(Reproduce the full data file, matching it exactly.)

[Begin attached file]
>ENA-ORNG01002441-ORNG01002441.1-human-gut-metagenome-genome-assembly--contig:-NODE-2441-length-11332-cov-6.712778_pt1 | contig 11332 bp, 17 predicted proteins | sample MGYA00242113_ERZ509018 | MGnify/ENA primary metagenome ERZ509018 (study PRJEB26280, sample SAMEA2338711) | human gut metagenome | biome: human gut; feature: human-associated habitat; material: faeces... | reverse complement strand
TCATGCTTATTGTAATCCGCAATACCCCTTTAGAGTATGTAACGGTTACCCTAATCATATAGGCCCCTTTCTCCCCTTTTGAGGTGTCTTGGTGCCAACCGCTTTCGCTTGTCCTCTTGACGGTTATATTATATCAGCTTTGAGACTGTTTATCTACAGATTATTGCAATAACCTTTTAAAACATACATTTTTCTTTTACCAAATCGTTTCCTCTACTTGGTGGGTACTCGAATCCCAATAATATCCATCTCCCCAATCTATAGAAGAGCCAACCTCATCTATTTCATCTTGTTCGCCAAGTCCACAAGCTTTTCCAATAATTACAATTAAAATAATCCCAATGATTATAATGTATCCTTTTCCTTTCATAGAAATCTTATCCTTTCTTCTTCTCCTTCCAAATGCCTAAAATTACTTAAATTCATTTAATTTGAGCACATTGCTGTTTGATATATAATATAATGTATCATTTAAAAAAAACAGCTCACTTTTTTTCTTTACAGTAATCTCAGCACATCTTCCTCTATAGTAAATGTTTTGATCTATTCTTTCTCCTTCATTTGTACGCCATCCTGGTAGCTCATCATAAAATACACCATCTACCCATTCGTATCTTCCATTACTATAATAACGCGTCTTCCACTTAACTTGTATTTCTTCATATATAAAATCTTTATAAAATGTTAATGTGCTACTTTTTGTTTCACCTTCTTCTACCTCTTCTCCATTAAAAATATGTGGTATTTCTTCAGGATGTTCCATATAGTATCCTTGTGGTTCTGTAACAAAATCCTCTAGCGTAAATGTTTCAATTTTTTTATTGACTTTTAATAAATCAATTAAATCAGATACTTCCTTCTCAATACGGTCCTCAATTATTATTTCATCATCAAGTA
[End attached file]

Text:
>ENA-ORNG01002441-ORNG01002441.1-human-gut-metagenome-genome-assembly--contig:-NODE-2441-length-11332-cov-6.712778_pt1 | contig 11332 bp, 17 predicted proteins | sample MGYA00242113_ERZ509018 | MGnify/ENA primary metagenome ERZ509018 (study PRJEB26280, sample SAMEA2338711) | human gut metagenome | biome: human gut; feature: human-associated habitat; material: faeces... | reverse complement strand
TCATGCTTATTGTAATCCGCAATACCCCTTTAGAGTATGTAACGGTTACCCTAATCATATAGGCCCCTTTCTCCCCTTTTGAGGTGTCTTGGTGCCAACCGCTTTCGCTTGTCCTCTTGACGGTTATATTATATCAGCTTTGAGACTGTTTATCTACAGATTATTGCAATAACCTTTTAAAACATACATTTTTCTTTTACCAAATCGTTTCCTCTACTTGGTGGGTACTCGAATCCCAATAATATCCATCTCCCCAATCTATAGAAGAGCCAACCTCATCTATTTCATCTTGTTCGCCAAGTCCACAAGCTTTTCCAATAATTACAATTAAAATAATCCCAATGATTATAATGTATCCTTTTCCTTTCATAGAAATCTTATCCTTTCTTCTTCTCCTTCCAAATGCCTAAAATTACTTAAATTCATTTAATTTGAGCACATTGCTGTTTGATATATAATATAATGTATCATTTAAAAAAAACAGCTCACTTTTTTTCTTTACAGTAATCTCAGCACATCTTCCTCTATAGTAAATGTTTTGATCTATTCTTTCTCCTTCATTTGTACGCCATCCTGGTAGCTCATCATAAAATACACCATCTACCCATTCGTATCTTCCATTACTATAATAACGCGTCTTCCACTTAACTTGTATTTCTTCATATATAAAATCTTTATAAAATGTTAATGTGCTACTTTTTGTTTCACCTTCTTCTACCTCTTCTCCATTAAAAATATGTGGTATTTCTTCAGGATGTTCCATATAGTATCCTTGTGGTTCTGTAACAAAATCCTCTAGCGTAAATGTTTCAATTTTTTTATTGACTTTTAATAAATCAATTAAATCAGATACTTCCTTCTCAATACGGTCCTCAATTATTATTTCATCATCAAGTA